Corporate Citizenship -- The Most Dangerous Game

I got a call last night from a marketing firm asking to do a survey. I try always to do them to see if I can ascertain who is up to what and what they're trying to find out. It's given me some pretty good material in the past (like this report on the Republican messaging machine) and so it's always something I enjoy.

And I'll be up front about this: I lied in order to do the survey.

They asked if I was a journalist or the media in anyway and I said no. I'm an evil and dishonest person, apparently. But it was a white lie that I can bring you the news with, so I think the net positive to society is worth it.

This particular poll seemed to be taken on by a major American oil refiner looking to spread their greasy claws into the pristine natural open spaces of the Utah wilderness. The poll was very up front and one of the first questions they asked was very blunt: "If Chevron were working for a law in the state of Utah that would allow them to do more drilling and oil exploration, would you vote for it?"

Of course my answer was no.

Though this one question said a lot about their upcoming battle plans, the rest of the poll tells even more about the insidious nature of their plot.

The next ten minutes was spent having me explain my feelings about various oil companies, explain any knowledge I had of spills in the country anywhere outside of the gulf, and to rate on a scale of 1 to 7 different social programs in my community that would most benefit visible donations and grants from Chevron in order to bolster my support of their initiative.

"How beneficial would programs to support the homeless would be in your community, should Chevron choose to support it?"

"...teachers and education..."

"...substance abuse programs..."

"...the arts..."

And on and on and on.

To anyone with an ounce of critical thinking and deductive reasoning skills the scenario is clear here. Chevron (and they were specifically mentioned throughout the rest of the poll, so I think it's safe to assume it's them) is planning on launching a bid to get access to more of the natural resources in the sacred parts of the state of Utah and want to bolster their public support before they launch by dropping a string of donations around town.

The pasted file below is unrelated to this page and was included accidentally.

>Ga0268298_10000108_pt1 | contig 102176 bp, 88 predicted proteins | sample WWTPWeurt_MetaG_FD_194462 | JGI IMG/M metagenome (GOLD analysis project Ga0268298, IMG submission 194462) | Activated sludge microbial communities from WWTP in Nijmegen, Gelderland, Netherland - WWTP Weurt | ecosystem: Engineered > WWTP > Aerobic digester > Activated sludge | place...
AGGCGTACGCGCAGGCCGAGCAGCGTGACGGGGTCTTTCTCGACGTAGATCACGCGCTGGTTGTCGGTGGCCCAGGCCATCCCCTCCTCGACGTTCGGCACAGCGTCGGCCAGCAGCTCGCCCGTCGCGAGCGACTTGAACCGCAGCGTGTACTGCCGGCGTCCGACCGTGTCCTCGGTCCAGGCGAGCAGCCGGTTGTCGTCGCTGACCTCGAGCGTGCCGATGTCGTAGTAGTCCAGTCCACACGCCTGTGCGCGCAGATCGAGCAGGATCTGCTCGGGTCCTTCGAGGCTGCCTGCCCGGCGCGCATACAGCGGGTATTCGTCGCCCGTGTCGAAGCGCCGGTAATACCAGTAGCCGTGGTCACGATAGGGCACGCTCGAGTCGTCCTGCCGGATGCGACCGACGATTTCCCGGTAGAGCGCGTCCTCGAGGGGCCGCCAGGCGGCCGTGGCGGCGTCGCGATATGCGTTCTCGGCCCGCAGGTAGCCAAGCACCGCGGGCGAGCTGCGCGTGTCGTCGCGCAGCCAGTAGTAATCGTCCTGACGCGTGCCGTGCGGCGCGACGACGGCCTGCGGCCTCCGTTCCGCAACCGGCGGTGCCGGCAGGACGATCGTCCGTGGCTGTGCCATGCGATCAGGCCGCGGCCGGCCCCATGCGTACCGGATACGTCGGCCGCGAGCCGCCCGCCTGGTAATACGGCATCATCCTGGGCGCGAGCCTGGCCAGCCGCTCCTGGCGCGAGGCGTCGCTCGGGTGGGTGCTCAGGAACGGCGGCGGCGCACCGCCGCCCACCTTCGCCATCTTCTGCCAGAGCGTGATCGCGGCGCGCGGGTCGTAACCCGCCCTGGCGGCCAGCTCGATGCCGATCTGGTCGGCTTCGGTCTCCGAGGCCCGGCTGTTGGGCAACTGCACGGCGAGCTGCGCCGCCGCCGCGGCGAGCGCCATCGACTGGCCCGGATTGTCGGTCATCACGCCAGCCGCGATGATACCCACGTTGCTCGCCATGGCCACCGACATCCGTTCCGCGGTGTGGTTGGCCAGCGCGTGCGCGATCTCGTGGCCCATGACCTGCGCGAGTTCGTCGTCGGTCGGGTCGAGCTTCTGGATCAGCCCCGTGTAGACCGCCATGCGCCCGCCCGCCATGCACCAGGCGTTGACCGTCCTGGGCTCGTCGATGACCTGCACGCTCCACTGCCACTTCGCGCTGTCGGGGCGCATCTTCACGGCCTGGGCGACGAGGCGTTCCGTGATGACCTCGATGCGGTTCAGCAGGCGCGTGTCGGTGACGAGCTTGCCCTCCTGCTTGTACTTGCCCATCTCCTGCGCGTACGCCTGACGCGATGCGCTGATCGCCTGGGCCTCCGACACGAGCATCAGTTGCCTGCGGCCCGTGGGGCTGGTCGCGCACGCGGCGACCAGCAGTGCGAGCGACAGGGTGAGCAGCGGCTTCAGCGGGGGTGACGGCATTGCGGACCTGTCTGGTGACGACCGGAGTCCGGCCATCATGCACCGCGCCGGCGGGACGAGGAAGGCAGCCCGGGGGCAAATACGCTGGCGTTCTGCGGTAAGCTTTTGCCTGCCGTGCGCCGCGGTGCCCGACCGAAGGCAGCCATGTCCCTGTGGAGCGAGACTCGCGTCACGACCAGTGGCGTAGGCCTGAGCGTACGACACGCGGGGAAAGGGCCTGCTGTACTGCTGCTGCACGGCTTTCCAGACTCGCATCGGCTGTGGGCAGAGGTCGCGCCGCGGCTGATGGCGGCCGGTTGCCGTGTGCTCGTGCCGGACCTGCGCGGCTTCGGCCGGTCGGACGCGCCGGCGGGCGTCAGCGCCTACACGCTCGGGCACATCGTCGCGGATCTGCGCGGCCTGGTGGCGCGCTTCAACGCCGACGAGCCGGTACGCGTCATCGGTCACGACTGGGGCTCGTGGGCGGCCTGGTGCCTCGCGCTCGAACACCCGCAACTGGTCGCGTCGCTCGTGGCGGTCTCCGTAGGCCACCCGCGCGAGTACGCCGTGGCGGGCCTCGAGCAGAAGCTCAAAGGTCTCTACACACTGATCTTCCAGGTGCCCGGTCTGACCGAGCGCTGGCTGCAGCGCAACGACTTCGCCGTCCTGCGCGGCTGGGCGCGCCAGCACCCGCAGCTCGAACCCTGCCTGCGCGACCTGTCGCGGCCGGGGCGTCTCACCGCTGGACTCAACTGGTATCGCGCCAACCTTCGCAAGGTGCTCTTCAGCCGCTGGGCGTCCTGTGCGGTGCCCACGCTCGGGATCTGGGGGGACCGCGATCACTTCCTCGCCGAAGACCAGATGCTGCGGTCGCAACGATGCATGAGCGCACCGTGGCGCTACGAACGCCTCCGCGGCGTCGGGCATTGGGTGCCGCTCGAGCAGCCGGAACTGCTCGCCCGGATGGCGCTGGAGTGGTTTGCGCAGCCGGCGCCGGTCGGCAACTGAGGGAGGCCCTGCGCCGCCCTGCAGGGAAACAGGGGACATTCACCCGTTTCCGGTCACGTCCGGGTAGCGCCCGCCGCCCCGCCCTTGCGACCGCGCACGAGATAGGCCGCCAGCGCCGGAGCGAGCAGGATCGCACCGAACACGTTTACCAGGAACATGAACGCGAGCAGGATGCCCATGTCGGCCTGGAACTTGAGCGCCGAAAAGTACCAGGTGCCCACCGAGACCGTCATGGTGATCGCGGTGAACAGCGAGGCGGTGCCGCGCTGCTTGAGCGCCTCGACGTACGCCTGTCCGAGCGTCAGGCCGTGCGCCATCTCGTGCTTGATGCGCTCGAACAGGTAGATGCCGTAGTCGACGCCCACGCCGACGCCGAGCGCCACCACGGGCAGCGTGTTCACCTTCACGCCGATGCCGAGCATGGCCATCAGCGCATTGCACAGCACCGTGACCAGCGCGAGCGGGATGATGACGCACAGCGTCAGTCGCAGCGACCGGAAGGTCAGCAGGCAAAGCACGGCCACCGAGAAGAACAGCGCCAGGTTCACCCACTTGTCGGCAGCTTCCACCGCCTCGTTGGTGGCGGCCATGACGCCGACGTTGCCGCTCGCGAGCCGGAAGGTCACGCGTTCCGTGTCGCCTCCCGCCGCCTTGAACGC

They have a big problem though (and this is where all the need for marketing more than usual comes in) in that they were responsible for an oil spill in Salt Lake City just this summer. 30,000 gallons of oil were dumped into Salt Lake City's waterways and they were collected in the Liberty Park pond, a jewel of our city (that I happen to live 5 blocks away from.) To their credit they've been very forthcoming about the clean up and claims, but who wants to risk them pouring more oil into our waterways by opening more space up for them?

And I hope that by illuminating this poll, I can eliminate some of the naivete that people have in thinking that companies can be "good corporate citizens" on their own. They care about their bottom line and will write checks to your schools, parks, homeless shelters, and art programs all day long if it will get them closer to the profit and resources they desire.

They are vultures, make no mistake.

Knowing that these sorts of ruminations are afoot will help us combat this sort of reckless corporate bribery in the future.

Bryan Young is the producer of Killer at Large.

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